Spain’s minimum wage set for biggest one-time hike since 1986

Decision follows talks between PP and Socialists, who want more protection for less well off

The main opposition Socialists (PSOE) have reached a deal with the Spanish executive to raise the minimum wage by 8%. The Minimum Inter-Professional Salary (SMI) increase is the biggest one-time hike since 1986, and would set the bottom wage at €707.60 a month, up from €655.20.

The Socialist spokesman in Congress, Antonio Hernando.
The Socialist spokesman in Congress, Antonio Hernando.Uly Martin

There was a bigger uptick in 2004, but it was spaced out in two separate hikes, in January and July.

The PSOE has also convinced the Popular Party (PP) conservatives to establish a deficit target of 0.6% of GDP for regional governments, one tenth of a point higher than what the government originally wanted. This will free up millions of euros for social welfare policies.

We are ready to make the most of our parliamentary strength

Rafael Simancas, PSOE spokesman in Congress

The deal illustrates how the PP, now heading a minority government, can no longer push its own policies through without prior negotiation.

But it also shows how the Socialists are keen to prove that all their actions are aimed at benefiting the voters who turned their backs on the PSOE at recent elections, party sources confirmed.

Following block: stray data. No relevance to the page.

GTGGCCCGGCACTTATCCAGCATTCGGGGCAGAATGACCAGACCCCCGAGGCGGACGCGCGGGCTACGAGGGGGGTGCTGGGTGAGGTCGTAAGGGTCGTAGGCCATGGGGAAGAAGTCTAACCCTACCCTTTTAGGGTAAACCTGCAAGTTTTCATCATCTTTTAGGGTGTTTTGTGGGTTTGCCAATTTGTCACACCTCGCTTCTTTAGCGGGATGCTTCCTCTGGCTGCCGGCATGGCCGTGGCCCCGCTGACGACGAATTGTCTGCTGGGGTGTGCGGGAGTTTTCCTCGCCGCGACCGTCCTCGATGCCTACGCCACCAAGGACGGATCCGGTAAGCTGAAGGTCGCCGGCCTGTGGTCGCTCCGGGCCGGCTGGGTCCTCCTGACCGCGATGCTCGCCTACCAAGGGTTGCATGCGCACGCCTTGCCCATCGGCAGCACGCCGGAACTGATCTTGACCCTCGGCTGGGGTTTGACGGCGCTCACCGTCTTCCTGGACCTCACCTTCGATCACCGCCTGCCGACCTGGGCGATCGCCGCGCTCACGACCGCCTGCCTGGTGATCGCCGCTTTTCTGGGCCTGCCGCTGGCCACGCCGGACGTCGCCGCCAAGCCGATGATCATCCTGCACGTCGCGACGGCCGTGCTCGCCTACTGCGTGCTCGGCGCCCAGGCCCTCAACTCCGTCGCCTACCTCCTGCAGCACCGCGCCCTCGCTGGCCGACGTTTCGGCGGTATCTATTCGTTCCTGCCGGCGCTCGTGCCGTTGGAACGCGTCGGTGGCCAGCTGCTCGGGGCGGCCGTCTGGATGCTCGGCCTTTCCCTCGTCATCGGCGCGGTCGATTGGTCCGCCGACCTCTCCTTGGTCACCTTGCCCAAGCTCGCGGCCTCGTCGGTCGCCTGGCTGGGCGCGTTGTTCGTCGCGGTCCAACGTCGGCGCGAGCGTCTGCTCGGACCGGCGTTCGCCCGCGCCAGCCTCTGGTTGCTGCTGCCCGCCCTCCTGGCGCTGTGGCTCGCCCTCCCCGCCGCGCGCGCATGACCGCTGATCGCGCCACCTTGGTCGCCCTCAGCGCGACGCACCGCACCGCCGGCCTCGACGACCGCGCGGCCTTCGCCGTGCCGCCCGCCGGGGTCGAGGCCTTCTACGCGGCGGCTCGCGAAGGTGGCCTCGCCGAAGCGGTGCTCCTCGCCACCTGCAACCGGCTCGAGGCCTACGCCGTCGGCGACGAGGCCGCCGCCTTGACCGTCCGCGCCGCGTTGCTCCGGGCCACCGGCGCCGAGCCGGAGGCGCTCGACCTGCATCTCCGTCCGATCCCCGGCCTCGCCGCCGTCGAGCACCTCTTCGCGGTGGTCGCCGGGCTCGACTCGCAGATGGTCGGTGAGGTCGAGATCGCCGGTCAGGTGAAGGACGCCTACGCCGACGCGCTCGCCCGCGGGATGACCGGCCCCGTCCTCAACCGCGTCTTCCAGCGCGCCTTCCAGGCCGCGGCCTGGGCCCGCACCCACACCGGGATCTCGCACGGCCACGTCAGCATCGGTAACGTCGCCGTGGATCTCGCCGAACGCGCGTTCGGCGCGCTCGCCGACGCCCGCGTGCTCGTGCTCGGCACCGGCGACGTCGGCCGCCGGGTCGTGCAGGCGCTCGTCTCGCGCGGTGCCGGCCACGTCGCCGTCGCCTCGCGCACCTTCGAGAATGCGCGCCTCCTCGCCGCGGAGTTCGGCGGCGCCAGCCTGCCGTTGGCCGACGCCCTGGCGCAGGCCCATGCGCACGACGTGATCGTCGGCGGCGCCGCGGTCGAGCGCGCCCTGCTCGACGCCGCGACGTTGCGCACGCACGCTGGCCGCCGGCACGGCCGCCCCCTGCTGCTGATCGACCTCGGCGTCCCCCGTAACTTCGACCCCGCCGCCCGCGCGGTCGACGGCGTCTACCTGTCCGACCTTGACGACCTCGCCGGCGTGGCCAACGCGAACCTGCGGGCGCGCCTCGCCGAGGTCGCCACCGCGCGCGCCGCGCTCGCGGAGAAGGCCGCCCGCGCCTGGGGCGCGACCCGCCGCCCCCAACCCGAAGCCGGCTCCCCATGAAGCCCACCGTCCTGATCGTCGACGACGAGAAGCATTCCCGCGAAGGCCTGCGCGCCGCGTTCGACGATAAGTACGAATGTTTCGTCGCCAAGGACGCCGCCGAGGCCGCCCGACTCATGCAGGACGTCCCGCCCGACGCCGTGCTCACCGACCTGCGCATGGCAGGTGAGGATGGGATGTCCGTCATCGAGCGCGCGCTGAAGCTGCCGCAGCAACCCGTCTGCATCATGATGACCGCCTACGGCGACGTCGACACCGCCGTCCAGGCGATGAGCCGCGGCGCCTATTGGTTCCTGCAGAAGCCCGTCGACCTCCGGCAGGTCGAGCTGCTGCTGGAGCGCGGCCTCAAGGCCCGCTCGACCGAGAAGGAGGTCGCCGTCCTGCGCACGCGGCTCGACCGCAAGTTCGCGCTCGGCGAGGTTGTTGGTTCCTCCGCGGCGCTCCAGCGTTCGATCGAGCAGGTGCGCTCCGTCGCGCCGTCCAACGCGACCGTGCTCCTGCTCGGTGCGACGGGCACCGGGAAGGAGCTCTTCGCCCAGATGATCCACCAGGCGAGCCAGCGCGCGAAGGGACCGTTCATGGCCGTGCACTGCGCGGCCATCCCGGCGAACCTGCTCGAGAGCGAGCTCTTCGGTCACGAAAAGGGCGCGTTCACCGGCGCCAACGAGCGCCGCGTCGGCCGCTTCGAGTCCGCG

The PSOE is still reeling from the effects of its decision to let Mariano Rajoy, of the PP, return to office after a 10-month political paralysis in Spain.

In a move that split the party in two, leaders decided to abstain at a critical congressional vote, effectively delivering the prime minister’s office to Rajoy.

Iñigo Errejón (l) and Pablo Iglesias, of Podemos, are keeping close tabs on the PSOE.
Iñigo Errejón (l) and Pablo Iglesias, of Podemos, are keeping close tabs on the PSOE.Ballesteros (EFE)

Socialist officials said they will now use all their muscle as the main opposition group to force the government to adopt more socially-friendly policies during this political term.

“We are ready to make the most of our parliamentary strength, either through deals with the government or through an alternative majority among the opposition groups,” said Rafael Simancas, the Socialist spokesman for employment issues in Congress.

PSOE leaders know they are being closely watched by a sector of the party that opposed a new Rajoy administration, and also by the leftist Podemos. Last week, Podemos introduced a bill – which the PSOE supported – asking for a minimum wage of €800 by 2018.

The PSOE has made the wage hike a requirement if the government wants Socialist support for the spending ceiling and for the budget plan Spain must send to Brussels in the coming weeks.

English version by Susana Urra.


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